This 3-D image shows the region where NASA's Deep Impact mission sent a probe into the surface of comet Tempel 1 in 2005. This picture was taken six years after the Deep Impact collision. 3D glasses are necessary to view this image.
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Deep Impact Site in 3-D

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Figure 1
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This 3-D image, or anaglyph, shows the region where NASA's Deep Impact mission sent a probe into the surface of comet Tempel 1 in 2005. This picture was taken six years after the Deep Impact collision, on Feb. 14, 2011, by NASA's Stardust-NExT mission, which flew by the comet, snapping pictures along the way.

Red/blue 3-D glasses are required to view this image (the red filter should be over the left eye). Disturbances to the impact site located at the center of the image are subtle.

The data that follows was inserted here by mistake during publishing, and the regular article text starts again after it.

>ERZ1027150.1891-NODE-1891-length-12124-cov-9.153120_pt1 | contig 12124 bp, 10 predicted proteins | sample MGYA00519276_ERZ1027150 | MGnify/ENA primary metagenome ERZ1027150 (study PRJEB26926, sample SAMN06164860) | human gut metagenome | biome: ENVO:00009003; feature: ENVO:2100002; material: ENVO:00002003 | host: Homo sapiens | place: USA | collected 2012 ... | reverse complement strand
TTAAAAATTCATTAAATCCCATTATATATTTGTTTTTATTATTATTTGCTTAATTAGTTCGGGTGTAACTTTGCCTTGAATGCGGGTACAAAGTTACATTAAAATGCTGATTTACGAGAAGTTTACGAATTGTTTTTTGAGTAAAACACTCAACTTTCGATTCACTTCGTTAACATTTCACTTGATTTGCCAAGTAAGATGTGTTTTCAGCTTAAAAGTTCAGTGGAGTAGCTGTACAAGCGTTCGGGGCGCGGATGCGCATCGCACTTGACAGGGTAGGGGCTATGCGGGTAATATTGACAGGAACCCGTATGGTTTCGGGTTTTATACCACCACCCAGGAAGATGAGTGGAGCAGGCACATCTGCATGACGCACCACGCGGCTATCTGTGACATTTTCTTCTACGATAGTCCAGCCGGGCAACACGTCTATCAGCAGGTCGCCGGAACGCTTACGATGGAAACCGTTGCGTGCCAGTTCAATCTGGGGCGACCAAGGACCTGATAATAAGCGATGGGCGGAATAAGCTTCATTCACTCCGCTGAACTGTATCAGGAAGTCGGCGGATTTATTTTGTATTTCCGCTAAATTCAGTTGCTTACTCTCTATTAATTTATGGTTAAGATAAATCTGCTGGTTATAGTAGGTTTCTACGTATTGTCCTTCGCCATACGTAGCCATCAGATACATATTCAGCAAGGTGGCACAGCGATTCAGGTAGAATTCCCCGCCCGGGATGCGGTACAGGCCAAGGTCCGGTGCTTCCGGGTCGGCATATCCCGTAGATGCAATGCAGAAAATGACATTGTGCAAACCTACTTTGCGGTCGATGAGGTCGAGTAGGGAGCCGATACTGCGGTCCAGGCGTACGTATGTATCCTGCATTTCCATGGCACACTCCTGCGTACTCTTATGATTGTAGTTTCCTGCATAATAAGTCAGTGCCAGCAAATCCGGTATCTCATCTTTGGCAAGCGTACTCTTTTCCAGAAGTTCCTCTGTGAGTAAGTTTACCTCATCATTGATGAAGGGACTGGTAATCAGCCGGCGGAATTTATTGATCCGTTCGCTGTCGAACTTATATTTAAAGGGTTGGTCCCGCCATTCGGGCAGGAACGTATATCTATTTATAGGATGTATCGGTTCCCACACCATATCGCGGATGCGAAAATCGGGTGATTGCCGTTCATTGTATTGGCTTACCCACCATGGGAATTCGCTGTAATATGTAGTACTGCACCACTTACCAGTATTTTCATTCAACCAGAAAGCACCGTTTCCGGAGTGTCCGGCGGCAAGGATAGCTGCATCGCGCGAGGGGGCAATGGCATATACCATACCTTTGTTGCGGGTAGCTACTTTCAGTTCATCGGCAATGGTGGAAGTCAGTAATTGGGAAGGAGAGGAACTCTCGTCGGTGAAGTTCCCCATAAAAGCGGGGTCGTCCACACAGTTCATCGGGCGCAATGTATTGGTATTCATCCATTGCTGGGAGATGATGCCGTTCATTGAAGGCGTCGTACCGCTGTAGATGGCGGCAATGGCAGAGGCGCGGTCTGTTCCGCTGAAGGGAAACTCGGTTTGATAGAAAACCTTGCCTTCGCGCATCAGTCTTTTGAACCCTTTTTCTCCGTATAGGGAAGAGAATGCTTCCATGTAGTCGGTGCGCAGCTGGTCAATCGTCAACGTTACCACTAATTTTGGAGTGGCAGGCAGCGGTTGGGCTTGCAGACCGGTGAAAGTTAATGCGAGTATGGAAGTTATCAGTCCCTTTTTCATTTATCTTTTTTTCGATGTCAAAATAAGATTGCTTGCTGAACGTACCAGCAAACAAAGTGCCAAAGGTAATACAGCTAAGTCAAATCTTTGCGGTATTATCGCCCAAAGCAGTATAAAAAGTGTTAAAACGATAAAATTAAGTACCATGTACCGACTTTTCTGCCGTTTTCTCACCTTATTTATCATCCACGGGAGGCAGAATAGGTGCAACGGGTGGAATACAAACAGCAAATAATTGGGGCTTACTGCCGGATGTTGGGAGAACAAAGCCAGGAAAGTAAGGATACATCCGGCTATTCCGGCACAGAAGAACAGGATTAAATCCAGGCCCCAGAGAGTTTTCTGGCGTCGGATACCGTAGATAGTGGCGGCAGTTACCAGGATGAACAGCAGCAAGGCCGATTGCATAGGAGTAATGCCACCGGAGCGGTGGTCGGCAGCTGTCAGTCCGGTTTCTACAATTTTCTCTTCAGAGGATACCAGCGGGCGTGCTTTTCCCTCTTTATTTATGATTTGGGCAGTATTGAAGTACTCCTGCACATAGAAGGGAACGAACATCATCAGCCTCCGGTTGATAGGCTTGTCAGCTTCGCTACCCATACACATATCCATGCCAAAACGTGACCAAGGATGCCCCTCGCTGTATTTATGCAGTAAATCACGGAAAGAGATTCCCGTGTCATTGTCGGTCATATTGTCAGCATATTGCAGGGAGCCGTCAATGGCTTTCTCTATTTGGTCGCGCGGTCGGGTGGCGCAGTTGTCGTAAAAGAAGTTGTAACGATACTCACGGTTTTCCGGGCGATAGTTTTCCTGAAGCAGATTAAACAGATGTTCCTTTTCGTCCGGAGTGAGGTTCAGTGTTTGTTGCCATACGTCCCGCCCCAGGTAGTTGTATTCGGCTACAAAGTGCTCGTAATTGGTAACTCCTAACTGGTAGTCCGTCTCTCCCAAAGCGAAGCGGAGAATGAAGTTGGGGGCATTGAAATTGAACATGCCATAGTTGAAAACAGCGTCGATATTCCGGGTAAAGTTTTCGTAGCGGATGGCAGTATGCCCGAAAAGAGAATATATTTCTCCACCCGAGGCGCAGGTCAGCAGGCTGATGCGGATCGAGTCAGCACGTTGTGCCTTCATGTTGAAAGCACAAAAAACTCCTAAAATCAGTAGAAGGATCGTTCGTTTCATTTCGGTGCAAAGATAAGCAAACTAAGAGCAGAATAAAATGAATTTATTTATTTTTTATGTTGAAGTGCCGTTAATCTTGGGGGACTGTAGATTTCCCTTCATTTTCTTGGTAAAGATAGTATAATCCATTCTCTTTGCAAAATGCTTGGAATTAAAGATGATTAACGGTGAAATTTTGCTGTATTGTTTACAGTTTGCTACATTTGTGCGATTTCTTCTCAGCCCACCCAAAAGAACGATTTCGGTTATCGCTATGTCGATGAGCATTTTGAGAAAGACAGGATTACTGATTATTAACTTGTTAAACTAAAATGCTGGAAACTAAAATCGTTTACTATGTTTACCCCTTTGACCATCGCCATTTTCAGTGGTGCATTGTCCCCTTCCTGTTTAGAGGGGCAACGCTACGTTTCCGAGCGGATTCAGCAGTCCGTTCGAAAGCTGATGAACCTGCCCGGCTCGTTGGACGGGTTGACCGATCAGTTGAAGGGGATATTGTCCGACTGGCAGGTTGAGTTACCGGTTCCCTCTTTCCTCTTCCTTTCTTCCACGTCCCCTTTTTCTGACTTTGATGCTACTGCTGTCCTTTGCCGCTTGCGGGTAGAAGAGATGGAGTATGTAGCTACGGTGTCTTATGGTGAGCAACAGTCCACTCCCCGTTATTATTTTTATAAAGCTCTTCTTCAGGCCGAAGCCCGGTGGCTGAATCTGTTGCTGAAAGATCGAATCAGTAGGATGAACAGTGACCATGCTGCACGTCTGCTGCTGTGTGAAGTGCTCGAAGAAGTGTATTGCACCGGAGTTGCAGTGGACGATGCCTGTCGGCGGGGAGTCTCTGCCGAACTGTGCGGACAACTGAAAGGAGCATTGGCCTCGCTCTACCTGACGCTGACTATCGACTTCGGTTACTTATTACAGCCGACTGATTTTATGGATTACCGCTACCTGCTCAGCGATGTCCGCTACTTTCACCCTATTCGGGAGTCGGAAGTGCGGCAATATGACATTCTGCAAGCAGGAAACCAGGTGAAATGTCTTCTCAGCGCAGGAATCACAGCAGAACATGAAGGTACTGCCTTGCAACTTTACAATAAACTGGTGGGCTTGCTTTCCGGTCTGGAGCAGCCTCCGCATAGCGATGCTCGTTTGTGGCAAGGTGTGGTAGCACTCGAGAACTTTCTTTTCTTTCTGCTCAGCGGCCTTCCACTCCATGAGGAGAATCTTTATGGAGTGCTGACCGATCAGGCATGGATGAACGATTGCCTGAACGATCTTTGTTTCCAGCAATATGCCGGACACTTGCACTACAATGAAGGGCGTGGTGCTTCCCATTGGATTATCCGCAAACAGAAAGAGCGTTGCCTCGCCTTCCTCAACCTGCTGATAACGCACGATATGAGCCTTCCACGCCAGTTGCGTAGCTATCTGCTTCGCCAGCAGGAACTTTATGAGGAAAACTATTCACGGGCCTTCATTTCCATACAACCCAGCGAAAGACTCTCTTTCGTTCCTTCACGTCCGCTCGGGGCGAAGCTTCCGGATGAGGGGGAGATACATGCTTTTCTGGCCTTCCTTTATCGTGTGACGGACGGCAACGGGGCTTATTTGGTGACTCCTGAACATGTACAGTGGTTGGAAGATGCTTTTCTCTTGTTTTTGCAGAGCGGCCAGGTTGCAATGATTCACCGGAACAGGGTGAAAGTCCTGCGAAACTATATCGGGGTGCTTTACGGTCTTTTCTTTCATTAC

The diameter of the large crater at the top of the image is about 300 meters (almost 1,000 feet).

Stardust-NExT is a low-cost mission that is expanding the investigation of comet Tempel 1 initiated by NASA's Deep Impact spacecraft. NASA's Jet Propulsion Laboratory, a division of the California Institute of Technology in Pasadena, manages Stardust-NExT for the NASA Science Mission Directorate, Washington, D.C. Joe Veverka of Cornell University, Ithaca, N.Y., is the mission's principal investigator. Lockheed Martin Space Systems, Denver, built the spacecraft and manages day-to-day mission operations.

For more information about Stardust-NExT, please visit http://stardustnext.jpl.nasa.gov.

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Image details

ID#:
PIA13872

Date added:
2011-02-18

Target:
Comet

Mission:
StardustNExT

Spacecraft:
Stardust

Instruments:
Stardust Navigation Camera

Size:
942 x 947 pixels (width x height)

Rating:



Views:
2,413

Full-Res TIFF:
PIA13872.tif (2.68 MB)

Full-Res JPG:
PIA13872.jpg (0.06 MB)

Image credit:
NASA/JPL-Caltech/Cornell